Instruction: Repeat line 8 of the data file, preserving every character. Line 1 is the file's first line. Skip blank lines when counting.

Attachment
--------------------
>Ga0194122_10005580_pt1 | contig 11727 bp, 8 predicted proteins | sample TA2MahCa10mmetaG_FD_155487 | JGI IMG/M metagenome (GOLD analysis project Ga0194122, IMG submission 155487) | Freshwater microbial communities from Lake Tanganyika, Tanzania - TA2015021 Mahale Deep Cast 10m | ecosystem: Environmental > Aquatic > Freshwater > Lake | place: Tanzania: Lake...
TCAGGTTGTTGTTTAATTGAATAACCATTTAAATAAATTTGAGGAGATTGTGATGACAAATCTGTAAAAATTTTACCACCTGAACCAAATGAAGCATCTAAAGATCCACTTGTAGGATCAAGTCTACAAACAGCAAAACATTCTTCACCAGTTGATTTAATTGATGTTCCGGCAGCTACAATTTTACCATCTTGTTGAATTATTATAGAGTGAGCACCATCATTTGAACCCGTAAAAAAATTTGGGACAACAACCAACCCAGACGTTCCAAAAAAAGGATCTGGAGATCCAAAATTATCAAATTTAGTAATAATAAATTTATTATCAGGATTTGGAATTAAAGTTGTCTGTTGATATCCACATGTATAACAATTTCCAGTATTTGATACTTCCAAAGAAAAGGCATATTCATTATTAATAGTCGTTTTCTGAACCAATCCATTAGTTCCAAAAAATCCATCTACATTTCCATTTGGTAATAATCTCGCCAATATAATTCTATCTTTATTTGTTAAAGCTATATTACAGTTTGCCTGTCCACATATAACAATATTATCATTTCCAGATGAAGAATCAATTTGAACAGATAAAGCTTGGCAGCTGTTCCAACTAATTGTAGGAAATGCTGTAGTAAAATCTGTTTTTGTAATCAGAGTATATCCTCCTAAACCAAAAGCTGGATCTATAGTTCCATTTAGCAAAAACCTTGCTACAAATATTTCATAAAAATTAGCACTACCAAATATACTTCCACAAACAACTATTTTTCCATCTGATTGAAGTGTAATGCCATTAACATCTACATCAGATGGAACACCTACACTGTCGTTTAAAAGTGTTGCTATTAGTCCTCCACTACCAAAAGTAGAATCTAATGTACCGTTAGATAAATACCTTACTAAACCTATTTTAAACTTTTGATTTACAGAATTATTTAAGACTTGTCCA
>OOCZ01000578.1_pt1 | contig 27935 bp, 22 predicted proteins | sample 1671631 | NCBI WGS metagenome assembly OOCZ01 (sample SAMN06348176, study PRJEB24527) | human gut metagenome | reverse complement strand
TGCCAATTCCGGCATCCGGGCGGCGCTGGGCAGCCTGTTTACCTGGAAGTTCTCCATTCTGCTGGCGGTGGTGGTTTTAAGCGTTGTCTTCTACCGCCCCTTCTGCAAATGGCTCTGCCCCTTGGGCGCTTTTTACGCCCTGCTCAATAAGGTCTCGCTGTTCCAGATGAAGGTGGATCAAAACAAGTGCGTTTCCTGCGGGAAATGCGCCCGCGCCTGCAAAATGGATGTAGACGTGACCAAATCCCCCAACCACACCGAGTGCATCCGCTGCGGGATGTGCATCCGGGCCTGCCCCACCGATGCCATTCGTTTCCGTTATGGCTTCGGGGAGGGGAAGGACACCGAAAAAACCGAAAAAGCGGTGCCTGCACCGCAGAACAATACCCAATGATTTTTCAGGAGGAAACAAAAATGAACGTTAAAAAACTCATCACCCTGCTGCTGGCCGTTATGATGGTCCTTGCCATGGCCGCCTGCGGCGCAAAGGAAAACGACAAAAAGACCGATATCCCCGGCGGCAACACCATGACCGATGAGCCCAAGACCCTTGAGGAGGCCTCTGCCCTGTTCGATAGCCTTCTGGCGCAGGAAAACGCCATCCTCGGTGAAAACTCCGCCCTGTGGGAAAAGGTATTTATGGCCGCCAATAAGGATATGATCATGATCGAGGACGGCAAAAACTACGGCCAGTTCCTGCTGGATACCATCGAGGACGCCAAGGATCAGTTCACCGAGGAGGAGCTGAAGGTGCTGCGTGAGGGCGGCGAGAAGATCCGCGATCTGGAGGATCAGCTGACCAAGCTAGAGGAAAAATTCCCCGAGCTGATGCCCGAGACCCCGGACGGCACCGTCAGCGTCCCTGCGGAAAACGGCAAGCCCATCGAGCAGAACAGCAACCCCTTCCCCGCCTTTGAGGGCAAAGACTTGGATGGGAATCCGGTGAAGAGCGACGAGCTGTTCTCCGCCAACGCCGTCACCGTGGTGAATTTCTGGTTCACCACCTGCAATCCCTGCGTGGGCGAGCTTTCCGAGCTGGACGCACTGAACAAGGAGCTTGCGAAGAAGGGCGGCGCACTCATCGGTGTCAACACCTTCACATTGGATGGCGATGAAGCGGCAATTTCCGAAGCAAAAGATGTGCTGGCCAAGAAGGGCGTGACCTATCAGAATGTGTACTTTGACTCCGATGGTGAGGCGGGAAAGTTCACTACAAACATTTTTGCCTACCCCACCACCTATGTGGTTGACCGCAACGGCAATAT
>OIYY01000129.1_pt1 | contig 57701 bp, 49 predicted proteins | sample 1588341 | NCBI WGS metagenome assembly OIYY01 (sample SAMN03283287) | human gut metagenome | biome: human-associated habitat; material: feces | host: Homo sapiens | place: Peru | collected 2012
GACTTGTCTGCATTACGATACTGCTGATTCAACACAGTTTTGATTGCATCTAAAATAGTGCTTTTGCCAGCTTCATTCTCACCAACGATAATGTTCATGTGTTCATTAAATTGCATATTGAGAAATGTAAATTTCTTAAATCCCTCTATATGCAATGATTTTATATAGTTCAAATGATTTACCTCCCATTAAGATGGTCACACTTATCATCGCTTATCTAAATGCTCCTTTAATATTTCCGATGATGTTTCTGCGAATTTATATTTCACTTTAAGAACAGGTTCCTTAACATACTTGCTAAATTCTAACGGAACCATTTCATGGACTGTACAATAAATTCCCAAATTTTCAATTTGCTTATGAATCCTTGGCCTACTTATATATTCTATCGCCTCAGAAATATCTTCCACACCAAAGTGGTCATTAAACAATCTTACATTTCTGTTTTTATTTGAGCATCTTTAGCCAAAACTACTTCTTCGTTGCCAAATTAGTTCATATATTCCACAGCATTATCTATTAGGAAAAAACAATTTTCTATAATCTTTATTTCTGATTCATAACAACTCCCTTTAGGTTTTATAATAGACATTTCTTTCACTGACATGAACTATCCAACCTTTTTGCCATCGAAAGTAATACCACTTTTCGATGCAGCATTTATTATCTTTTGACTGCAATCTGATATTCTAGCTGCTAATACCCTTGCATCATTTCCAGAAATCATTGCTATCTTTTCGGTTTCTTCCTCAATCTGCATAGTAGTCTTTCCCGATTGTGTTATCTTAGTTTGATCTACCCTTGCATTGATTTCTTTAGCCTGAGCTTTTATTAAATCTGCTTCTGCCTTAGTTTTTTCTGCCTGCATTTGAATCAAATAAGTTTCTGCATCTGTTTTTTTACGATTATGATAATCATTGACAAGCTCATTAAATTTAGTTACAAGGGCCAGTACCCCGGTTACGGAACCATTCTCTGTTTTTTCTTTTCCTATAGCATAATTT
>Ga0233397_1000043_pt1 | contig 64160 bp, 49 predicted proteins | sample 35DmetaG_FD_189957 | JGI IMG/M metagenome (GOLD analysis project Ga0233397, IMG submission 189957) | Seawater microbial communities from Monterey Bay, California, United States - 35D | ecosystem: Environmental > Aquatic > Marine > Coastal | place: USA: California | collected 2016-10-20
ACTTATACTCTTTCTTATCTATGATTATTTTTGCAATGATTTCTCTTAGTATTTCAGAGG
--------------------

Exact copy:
ACTTATACTCTTTCTTATCTATGATTATTTTTGCAATGATTTCTCTTAGTATTTCAGAGG